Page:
I love design. I love color. I love layouts. I LOVE typography. Although I ended up being a graphic designer, it did not start out that way. Originally I was supposed to be a pharmacist, dispensing out pills to customers, while what I really wanted to do was to be creative. Not necessarily in a I-spend-all-day-painting-while-suffering-for-my-art kind of a creative, but creative in a way that had very real results for people. At the time I didn’t really know who created logos, how ads came about, I just knew that these things were done at agencies. I didn’t know anything about account executives, proofs, fonts and all the good stuff. So, I finally decided to take the leap and go for it, somehow knowing that this is what I really wanted to do, and I never looked back.
Now that I’ve been working in the field for several years, I’ve come to look through everything with design colored glasses. Everywhere I go I notice type, every piece of junk mail I get is analyzed, IT JUST NEVER STOPS! Inspiration can strike at any time, but that’s not to say that there isn’t a whole lot of hard work that goes into it. I think most people think that it takes about 5 minutes to think up and lay out an ad, or a website, or especially a logo. Even though that logo looks very simple, trust me, it DEFINITELY took longer than 5 minutes. But that’s a whole other story, kids.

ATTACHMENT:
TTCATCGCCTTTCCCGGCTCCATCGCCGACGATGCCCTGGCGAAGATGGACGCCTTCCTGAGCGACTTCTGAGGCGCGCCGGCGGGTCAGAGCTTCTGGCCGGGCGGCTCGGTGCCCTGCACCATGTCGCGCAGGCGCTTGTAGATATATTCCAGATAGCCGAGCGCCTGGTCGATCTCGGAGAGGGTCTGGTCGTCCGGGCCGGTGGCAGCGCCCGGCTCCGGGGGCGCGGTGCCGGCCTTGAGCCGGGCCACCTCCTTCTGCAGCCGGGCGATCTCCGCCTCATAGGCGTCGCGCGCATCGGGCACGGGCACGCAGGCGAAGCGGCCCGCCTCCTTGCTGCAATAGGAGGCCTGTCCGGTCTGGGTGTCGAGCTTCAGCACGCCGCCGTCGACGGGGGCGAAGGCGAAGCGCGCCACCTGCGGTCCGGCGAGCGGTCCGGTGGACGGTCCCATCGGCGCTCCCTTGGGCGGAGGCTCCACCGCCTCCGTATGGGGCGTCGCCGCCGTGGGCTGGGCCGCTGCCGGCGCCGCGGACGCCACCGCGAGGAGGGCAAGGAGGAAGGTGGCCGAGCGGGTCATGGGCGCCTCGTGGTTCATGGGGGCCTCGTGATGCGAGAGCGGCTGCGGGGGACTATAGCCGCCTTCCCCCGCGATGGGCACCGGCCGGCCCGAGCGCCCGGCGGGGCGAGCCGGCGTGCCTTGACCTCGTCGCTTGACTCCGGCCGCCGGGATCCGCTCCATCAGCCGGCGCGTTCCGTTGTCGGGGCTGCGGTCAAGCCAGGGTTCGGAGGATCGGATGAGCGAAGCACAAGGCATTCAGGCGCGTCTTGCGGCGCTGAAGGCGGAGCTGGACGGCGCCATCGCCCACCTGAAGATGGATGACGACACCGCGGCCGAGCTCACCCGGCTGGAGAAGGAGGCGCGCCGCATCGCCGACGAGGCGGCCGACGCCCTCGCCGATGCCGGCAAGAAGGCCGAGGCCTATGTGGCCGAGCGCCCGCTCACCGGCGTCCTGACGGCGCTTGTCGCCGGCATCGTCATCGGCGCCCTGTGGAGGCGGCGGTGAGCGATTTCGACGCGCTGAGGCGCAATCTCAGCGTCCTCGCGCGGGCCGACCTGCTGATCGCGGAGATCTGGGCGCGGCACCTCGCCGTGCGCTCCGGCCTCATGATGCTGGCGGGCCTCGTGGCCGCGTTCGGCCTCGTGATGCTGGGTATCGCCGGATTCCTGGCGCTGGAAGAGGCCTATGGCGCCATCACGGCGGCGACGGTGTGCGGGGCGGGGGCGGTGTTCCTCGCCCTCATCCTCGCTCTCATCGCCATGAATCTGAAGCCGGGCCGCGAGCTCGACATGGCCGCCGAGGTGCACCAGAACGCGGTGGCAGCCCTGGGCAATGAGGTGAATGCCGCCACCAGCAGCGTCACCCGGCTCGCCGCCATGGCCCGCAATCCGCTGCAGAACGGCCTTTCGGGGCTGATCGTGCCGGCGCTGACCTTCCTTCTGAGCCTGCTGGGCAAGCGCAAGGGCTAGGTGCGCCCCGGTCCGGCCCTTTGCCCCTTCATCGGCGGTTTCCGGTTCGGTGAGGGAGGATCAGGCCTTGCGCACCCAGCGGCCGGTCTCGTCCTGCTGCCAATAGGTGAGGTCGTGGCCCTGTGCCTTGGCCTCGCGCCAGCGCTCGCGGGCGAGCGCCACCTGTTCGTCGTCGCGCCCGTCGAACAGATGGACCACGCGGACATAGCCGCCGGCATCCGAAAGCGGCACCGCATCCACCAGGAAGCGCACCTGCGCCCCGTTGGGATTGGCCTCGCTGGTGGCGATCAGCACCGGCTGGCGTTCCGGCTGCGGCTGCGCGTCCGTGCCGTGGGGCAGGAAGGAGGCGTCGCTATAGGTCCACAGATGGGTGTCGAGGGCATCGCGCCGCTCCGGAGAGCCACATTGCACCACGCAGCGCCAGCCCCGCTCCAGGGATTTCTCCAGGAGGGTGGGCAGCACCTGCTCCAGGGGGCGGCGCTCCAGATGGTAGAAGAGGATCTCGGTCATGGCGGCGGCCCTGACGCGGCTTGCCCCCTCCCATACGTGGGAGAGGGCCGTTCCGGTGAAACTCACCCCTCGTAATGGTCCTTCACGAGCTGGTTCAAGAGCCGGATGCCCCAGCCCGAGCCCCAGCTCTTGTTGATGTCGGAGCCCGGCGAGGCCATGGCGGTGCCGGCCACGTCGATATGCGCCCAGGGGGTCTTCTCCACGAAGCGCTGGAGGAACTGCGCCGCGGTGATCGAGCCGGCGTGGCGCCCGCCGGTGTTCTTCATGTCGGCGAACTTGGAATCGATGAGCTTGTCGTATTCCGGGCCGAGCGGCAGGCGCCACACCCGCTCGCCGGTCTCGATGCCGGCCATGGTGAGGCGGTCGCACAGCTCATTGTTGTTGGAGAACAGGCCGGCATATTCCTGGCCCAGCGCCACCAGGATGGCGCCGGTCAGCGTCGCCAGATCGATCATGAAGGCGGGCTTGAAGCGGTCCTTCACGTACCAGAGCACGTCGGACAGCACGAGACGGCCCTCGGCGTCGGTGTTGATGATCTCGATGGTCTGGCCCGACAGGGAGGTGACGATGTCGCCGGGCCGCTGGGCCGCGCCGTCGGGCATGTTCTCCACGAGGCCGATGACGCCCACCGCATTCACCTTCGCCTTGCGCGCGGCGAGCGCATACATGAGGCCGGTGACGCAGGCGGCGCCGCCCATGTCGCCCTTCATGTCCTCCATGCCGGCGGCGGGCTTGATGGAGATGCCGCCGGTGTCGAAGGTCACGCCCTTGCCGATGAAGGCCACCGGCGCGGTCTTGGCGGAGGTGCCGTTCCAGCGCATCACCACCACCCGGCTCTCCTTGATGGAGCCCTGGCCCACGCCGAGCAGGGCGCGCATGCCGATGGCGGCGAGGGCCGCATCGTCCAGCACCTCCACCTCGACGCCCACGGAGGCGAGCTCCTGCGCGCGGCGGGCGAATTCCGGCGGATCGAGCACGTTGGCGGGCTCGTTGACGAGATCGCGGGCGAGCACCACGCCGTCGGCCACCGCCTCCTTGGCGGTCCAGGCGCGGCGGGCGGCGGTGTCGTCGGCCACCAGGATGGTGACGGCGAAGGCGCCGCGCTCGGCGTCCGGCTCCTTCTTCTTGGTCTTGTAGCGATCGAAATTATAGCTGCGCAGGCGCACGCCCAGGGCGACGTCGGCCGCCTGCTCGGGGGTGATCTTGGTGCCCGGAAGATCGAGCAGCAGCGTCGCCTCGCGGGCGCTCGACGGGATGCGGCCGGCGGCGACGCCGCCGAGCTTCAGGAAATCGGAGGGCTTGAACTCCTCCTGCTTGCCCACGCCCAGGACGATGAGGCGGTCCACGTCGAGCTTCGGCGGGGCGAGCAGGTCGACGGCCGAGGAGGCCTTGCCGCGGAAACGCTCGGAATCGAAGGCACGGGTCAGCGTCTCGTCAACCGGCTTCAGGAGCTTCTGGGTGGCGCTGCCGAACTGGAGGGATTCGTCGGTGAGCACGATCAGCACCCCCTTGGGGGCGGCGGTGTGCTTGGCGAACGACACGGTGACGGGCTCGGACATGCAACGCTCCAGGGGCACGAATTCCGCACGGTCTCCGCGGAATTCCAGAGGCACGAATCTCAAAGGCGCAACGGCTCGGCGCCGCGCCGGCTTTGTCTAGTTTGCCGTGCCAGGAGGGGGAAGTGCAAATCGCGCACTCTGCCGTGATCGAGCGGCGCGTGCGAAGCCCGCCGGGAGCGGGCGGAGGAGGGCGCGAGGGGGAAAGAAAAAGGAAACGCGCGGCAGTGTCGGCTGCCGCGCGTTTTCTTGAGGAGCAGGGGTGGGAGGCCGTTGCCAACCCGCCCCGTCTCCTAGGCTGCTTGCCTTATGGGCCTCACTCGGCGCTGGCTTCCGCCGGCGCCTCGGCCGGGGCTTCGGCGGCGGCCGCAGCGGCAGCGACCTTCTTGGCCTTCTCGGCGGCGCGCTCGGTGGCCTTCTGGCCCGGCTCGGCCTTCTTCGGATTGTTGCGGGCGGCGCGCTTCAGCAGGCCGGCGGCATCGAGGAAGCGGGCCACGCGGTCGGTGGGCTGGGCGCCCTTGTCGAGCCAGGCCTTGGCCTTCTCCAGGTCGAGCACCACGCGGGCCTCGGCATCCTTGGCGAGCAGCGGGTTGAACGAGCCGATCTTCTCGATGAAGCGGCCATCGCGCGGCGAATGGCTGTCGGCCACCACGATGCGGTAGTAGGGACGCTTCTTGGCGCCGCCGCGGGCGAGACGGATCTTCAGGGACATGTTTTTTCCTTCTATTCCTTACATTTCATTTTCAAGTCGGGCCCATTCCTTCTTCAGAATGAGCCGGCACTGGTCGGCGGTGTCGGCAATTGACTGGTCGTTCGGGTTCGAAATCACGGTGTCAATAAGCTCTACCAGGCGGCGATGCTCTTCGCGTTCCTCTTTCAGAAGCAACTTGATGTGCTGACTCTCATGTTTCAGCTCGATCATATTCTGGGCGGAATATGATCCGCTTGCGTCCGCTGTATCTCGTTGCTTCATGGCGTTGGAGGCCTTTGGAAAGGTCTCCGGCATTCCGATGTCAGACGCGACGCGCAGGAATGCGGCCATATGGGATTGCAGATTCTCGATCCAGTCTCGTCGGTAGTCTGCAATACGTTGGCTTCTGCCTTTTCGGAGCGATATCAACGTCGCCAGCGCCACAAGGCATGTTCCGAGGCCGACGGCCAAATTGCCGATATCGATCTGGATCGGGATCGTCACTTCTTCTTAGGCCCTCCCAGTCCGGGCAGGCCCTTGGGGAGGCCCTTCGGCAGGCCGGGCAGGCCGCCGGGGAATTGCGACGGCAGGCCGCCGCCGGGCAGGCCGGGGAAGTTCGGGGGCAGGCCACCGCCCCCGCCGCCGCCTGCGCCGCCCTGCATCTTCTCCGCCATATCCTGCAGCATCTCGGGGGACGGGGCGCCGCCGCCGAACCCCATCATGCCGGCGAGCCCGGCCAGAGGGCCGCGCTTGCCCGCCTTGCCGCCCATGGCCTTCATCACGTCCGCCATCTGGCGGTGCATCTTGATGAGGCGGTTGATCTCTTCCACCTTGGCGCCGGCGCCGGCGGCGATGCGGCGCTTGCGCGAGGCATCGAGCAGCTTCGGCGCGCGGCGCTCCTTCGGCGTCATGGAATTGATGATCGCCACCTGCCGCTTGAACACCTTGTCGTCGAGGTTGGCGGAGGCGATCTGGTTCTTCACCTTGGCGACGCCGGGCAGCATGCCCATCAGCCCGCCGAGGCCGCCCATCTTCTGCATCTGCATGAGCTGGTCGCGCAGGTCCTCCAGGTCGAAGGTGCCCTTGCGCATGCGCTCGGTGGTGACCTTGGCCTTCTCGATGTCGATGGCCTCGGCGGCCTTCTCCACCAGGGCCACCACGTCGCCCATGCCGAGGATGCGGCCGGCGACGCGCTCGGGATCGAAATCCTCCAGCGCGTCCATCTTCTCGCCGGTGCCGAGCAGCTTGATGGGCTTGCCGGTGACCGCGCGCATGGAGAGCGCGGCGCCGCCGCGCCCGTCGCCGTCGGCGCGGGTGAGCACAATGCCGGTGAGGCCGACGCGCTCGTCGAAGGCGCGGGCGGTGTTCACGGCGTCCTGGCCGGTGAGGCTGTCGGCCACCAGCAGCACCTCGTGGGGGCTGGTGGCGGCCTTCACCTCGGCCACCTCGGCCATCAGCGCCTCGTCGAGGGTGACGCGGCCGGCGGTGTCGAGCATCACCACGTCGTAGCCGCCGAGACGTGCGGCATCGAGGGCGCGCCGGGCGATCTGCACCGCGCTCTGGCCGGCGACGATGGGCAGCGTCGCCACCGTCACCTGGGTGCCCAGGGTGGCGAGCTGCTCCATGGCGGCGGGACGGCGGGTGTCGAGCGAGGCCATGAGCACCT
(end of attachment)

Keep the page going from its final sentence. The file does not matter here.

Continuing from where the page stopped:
Having worked in the science field before switching to design, it has definitely influenced my design aesthetic. Plants, nature and animals usually seem to find a way into my work, with lots of textures and organic elements. I also love the retro style, and I’ve been influenced by the fifties (I LOVE Elvis) since I was in my early ‘teens. I’m also very interested in the Victorian era, and am reading all I can about it. And I guess that right there is what I really, really love about design. I can have a huge variety of interests, and I am always learning something new, a new technique, a new idea, which can then fuse together and create something very relevant and unique for a client.